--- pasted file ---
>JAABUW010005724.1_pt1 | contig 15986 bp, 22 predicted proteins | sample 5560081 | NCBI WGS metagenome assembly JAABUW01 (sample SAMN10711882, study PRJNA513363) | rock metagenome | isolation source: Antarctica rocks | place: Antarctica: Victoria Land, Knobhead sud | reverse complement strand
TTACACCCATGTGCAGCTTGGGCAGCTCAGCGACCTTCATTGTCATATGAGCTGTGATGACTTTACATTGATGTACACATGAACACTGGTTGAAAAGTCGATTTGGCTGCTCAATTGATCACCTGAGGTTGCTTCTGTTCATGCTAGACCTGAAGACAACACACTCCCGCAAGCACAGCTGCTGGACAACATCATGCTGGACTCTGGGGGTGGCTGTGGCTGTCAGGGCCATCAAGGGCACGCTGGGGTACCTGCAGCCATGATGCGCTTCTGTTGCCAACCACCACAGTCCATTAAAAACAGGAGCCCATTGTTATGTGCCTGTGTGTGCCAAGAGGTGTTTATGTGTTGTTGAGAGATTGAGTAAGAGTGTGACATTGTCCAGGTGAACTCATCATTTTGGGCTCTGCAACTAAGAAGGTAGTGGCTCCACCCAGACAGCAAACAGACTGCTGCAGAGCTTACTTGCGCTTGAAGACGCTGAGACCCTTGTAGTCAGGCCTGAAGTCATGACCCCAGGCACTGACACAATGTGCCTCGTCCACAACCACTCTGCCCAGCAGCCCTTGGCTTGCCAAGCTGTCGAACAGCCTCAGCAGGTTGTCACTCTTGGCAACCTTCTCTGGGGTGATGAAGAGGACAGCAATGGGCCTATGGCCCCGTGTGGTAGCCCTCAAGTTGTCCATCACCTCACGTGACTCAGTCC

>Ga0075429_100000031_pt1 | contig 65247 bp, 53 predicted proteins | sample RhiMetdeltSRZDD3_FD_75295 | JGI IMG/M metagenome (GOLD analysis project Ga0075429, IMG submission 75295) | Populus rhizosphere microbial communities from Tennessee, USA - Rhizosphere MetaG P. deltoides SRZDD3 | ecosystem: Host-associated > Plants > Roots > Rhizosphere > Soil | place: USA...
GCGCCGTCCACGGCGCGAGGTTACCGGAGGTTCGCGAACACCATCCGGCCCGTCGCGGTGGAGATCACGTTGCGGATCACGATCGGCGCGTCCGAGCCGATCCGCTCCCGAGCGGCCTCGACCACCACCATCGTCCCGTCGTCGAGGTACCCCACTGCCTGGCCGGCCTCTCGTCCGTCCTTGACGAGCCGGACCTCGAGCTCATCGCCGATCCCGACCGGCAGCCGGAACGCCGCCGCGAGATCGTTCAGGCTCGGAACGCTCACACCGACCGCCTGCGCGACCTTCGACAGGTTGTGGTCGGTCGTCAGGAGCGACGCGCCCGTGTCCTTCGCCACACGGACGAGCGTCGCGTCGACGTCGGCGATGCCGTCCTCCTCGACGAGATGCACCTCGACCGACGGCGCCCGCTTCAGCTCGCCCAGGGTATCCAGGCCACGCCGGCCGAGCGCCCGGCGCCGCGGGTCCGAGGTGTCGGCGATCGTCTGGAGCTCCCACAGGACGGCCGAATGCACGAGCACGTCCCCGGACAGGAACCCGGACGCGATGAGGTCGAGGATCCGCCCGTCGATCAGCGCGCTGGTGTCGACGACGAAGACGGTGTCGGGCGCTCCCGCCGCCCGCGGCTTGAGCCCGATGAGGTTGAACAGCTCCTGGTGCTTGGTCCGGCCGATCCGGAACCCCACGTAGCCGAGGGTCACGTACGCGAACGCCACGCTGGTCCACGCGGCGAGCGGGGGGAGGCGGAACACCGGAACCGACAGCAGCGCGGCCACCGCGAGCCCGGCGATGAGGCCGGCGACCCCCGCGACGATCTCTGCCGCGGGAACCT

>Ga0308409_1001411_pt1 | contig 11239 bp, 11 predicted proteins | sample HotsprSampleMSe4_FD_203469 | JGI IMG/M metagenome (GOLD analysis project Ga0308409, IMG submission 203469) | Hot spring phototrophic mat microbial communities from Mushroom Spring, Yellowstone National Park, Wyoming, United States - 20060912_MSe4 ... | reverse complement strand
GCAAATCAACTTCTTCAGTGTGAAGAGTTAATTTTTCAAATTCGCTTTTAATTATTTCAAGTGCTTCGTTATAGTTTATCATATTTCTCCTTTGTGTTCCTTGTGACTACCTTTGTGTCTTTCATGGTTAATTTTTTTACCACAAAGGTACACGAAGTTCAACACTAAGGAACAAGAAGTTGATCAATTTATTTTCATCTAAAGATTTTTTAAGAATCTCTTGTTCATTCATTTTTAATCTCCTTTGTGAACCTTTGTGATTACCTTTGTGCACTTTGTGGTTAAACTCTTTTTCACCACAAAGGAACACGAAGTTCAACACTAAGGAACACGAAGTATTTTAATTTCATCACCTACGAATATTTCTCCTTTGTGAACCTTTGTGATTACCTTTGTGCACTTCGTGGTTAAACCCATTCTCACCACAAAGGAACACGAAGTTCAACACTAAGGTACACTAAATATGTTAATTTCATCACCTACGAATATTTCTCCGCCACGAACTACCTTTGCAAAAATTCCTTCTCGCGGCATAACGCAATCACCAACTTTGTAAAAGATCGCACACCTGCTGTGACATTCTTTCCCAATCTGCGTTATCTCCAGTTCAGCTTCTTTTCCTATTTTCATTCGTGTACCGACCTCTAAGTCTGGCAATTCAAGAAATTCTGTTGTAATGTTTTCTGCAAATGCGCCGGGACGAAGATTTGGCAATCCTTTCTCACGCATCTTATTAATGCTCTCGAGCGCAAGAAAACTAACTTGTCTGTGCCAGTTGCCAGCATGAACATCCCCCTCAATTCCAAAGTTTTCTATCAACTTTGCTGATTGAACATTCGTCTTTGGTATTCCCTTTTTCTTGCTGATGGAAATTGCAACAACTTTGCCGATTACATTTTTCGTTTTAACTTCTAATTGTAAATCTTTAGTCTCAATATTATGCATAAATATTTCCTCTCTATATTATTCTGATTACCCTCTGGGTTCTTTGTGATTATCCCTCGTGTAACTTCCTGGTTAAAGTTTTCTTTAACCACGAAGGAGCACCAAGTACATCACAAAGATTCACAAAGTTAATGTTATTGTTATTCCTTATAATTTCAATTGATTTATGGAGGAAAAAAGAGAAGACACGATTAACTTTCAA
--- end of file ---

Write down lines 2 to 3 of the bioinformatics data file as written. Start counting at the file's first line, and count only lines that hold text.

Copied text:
TTACACCCATGTGCAGCTTGGGCAGCTCAGCGACCTTCATTGTCATATGAGCTGTGATGACTTTACATTGATGTACACATGAACACTGGTTGAAAAGTCGATTTGGCTGCTCAATTGATCACCTGAGGTTGCTTCTGTTCATGCTAGACCTGAAGACAACACACTCCCGCAAGCACAGCTGCTGGACAACATCATGCTGGACTCTGGGGGTGGCTGTGGCTGTCAGGGCCATCAAGGGCACGCTGGGGTACCTGCAGCCATGATGCGCTTCTGTTGCCAACCACCACAGTCCATTAAAAACAGGAGCCCATTGTTATGTGCCTGTGTGTGCCAAGAGGTGTTTATGTGTTGTTGAGAGATTGAGTAAGAGTGTGACATTGTCCAGGTGAACTCATCATTTTGGGCTCTGCAACTAAGAAGGTAGTGGCTCCACCCAGACAGCAAACAGACTGCTGCAGAGCTTACTTGCGCTTGAAGACGCTGAGACCCTTGTAGTCAGGCCTGAAGTCATGACCCCAGGCACTGACACAATGTGCCTCGTCCACAACCACTCTGCCCAGCAGCCCTTGGCTTGCCAAGCTGTCGAACAGCCTCAGCAGGTTGTCACTCTTGGCAACCTTCTCTGGGGTGATGAAGAGGACAGCAATGGGCCTATGGCCCCGTGTGGTAGCCCTCAAGTTGTCCATCACCTCACGTGACTCAGTCC

>Ga0075429_100000031_pt1 | contig 65247 bp, 53 predicted proteins | sample RhiMetdeltSRZDD3_FD_75295 | JGI IMG/M metagenome (GOLD analysis project Ga0075429, IMG submission 75295) | Populus rhizosphere microbial communities from Tennessee, USA - Rhizosphere MetaG P. deltoides SRZDD3 | ecosystem: Host-associated > Plants > Roots > Rhizosphere > Soil | place: USA...